Practicing working on your groove consistency and feel with this song will make big improvements to your overall playing.

Did You Funk Or Flunk?

Hopefully you brought the groove and made it funky… if you didn’t, keep trying! Careful practice and listening to yourself are essential. To help bring the groove to life, try singing the bass drum and snare drum parts to yourself while you are playing it:

Boom    Gak    Boom-Boom Gak

Or add in the hi-hats in the gaps as well

Boom Chick Gak Chick Boom Boom Gak Chick

You might find it improves your feel and helps your concentration. Most drummers can sing their drum parts and often it’s a helpful tool when learning a beat – especially more complex beats. Feel free to substitute in your own sounds for bass, snare and hi-hat.

The 2018 version of the Trinity Rock & Pop Initial Grade book is great to work through if you’re just starting your drumming journey. You don’t have to take the exam to benefit from the book. The songs are great to work on & fun to play and will help to improve your drumming. In Singapore you can find the book at Robert Piano – Paragon Shopping Centre (and probably their other outlets). It’s also available from Amazon if you’re happy to pay the shipping!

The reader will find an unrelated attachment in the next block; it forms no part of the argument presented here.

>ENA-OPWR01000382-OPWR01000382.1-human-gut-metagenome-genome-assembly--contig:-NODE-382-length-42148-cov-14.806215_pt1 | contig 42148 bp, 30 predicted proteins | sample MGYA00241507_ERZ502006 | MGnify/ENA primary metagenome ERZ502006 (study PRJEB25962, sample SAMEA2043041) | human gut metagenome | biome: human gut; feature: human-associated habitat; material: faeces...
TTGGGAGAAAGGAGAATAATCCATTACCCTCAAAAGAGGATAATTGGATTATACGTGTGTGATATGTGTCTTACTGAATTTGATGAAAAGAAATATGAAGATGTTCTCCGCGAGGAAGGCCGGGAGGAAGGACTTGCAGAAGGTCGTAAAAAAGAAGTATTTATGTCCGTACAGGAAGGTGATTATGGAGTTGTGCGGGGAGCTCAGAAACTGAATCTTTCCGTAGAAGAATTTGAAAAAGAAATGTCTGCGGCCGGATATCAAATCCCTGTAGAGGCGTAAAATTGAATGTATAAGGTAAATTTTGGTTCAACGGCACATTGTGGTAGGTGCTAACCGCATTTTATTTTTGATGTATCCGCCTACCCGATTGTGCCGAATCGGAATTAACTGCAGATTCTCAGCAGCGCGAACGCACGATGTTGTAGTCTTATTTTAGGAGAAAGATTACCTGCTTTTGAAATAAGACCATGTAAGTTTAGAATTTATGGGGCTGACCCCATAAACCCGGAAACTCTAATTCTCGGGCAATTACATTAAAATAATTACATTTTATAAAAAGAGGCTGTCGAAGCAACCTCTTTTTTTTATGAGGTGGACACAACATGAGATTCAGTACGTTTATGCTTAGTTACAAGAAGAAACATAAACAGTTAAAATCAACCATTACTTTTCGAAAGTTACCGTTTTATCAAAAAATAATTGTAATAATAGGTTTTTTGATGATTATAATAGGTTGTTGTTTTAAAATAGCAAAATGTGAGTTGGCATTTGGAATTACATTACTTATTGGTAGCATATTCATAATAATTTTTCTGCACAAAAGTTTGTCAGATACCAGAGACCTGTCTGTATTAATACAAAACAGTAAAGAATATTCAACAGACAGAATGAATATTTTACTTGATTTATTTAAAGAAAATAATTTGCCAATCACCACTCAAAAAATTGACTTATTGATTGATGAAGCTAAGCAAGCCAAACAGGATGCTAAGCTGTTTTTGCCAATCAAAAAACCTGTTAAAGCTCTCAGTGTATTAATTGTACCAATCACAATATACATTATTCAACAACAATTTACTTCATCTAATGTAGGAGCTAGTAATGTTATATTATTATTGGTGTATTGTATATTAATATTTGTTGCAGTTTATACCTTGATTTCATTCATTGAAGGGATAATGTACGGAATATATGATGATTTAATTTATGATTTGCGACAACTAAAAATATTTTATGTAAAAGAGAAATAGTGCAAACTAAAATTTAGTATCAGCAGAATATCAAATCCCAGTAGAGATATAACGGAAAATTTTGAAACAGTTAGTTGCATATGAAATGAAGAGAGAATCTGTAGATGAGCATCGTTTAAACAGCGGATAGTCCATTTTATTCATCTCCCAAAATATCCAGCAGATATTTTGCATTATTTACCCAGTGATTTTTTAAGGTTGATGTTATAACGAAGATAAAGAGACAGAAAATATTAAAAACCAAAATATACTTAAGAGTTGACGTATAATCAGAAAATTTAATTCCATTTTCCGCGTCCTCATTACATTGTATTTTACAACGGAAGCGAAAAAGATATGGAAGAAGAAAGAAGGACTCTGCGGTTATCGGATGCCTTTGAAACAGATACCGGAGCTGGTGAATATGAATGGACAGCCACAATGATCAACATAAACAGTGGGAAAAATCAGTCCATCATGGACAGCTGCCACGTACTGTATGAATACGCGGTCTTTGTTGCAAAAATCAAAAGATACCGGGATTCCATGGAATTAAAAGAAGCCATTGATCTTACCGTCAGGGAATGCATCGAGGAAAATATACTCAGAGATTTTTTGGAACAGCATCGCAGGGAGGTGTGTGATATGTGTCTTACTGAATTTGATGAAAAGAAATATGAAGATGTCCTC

Don’t forget to check out our youtube channel & subscribe for more videos! Here’s a playlist of demonstrations of all the songs from the Trinity Rock & Pop Inital Grade

If you’re in Singapore &  haven’t had a free trial lesson with us, sign up for one here!

Stop & Stare – One Republic

Stop what you’re doing and Stare at this video!

One Republic – Stop & Stare – Drum Cover

Stop, Drop and Drum!